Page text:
Comparison of three different inhalant anesthetic agents (isoflurane, sevoflurane, desflurane) in red-tailed hawks (Buteo jamaicensis)
Article first published online: 22 NOV 2011
© 2011 The Authors. Veterinary Anaesthesia and Analgesia. © 2011 Association of Veterinary Anaesthetists and the American College of Veterinary Anesthesiologists
Veterinary Anaesthesia and Analgesia
Volume 39, Issue 1, pages 29–37, January 2012
How to Cite
Granone, T. D., de Francisco, O. N., Killos, M. B., Quandt, J. E., Mandsager, R. E. and Graham, L. F. (2012), Comparison of three different inhalant anesthetic agents (isoflurane, sevoflurane, desflurane) in red-tailed hawks (Buteo jamaicensis). Veterinary Anaesthesia and Analgesia, 39: 29–37. doi: 10.1111/j.1467-2995.2011.00668.x
- Issue published online: 12 DEC 2011
- Article first published online: 22 NOV 2011
- Received 2 September 2010; accepted 7 December 2010.
- red-tailed hawk;
Objective To compare isoflurane, sevoflurane and desflurane for inhalant anesthesia in red-tailed hawks (Buteo jamaicensis) in terms of the speed and characteristics of induction; cardiovascular and respiratory parameters while anesthetized; and speed and quality of recovery.
Study design Prospective, cross over, randomized experimental study.
Animals 12 healthy adult red-tailed hawks.
Methods Anesthesia was induced with isoflurane, sevoflurane or desflurane in oxygen via face mask in a crossover, randomized design with a 1 week washout period between each treatment. Hawks were tracheally intubated, allowed to breathe spontaneously, and instrumented for cardiopulmonary monitoring. Data collected included heart rate, respiratory rate, end-tidal CO2, inspired and expired agent, SpO2, temperature, systolic blood pressure, time to intubation and time to recovery (tracking). Recovery was subjectively scored on a 4 point scale as well as a summary evaluation, by a single blinded observer.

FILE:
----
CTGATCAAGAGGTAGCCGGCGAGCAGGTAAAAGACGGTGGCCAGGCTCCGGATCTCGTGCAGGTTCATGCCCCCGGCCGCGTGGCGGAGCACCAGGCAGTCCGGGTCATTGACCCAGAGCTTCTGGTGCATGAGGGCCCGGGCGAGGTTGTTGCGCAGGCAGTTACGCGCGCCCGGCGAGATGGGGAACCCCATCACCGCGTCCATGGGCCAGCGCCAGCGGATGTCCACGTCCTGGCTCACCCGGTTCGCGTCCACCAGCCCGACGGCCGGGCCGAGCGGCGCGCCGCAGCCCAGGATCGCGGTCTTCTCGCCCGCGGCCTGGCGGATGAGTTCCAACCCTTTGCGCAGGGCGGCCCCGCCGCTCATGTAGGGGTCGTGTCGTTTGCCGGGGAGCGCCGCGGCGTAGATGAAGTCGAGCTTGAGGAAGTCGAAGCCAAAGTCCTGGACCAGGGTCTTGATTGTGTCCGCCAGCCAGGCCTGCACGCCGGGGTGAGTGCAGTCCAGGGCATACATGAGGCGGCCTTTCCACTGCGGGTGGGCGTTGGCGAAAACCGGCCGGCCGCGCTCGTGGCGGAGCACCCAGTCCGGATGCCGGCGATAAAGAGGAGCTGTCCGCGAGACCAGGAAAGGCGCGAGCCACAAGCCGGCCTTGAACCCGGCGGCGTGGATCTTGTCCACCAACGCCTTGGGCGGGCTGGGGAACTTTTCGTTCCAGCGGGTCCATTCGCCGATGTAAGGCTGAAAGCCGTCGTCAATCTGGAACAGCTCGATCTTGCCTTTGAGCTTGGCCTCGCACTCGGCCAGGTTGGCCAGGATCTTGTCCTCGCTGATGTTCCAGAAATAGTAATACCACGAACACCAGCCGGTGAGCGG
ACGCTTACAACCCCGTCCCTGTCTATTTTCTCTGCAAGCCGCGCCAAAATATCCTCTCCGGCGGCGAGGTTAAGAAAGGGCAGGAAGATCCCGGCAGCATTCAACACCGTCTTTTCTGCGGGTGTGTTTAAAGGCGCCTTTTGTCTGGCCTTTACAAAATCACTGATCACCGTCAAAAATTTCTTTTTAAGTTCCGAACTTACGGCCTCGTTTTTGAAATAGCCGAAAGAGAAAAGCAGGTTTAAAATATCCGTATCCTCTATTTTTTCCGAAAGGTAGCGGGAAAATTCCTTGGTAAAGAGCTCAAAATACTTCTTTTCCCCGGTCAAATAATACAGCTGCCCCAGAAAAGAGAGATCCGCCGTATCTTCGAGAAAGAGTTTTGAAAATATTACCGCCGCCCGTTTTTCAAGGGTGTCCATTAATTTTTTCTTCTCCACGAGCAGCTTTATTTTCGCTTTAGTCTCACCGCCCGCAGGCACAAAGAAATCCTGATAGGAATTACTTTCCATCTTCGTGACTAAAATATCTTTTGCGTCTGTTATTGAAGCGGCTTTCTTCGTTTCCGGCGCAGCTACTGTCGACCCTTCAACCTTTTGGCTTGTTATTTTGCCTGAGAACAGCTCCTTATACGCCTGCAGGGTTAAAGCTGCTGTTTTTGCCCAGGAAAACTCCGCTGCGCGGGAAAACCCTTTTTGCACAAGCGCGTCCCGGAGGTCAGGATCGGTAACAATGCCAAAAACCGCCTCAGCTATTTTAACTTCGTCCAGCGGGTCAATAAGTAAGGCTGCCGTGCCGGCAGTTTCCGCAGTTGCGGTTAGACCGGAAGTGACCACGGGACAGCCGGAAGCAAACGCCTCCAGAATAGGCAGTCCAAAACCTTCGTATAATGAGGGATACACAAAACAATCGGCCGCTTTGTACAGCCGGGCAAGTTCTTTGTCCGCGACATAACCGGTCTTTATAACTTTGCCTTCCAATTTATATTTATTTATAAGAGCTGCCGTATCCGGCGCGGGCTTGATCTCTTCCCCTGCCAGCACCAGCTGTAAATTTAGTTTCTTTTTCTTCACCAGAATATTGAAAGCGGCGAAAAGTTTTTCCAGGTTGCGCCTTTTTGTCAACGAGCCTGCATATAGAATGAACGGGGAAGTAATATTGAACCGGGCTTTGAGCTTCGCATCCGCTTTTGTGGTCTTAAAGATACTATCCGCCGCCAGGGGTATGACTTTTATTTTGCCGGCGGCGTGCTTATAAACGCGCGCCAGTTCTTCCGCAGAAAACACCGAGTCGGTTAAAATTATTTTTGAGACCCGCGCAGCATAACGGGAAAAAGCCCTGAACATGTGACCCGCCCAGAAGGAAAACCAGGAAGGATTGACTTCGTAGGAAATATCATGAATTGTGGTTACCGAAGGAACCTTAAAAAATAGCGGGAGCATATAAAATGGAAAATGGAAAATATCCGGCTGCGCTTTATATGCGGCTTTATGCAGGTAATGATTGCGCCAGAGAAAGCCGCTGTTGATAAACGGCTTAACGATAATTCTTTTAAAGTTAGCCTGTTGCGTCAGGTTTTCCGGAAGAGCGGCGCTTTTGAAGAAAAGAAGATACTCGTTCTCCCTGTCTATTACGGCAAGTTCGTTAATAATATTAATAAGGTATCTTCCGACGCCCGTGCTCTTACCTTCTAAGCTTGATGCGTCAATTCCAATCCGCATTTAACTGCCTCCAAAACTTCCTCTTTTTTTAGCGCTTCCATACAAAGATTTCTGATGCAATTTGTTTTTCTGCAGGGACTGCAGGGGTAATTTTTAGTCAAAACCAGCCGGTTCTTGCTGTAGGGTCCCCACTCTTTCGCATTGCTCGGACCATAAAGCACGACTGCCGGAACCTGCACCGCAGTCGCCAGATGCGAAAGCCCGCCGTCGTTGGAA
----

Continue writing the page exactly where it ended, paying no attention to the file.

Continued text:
Results No significant difference in time to induction and time to extubation was noted with the administration of isoflurane, sevoflurane or desflurane. Time to the ability of the bird to follow a moving object with its eyes (tracking) was significantly faster with the administration of sevoflurane and desflurane. All recoveries were scored 1 or 2 and were assessed as good to excellent. No significant difference was noted in heart rate, blood pressure and temperature among the three inhalants. Administration of isoflurane resulted in lower respiratory rates.
Conclusions and clinical relevance Overall, although isoflurane remains the most common inhaled anesthetic in avian practice, sevoflurane and desflurane both offer faster time to tracking, while similar changes in cardiopulmonary function were observed with each agent during anesthesia of healthy red-tailed hawks.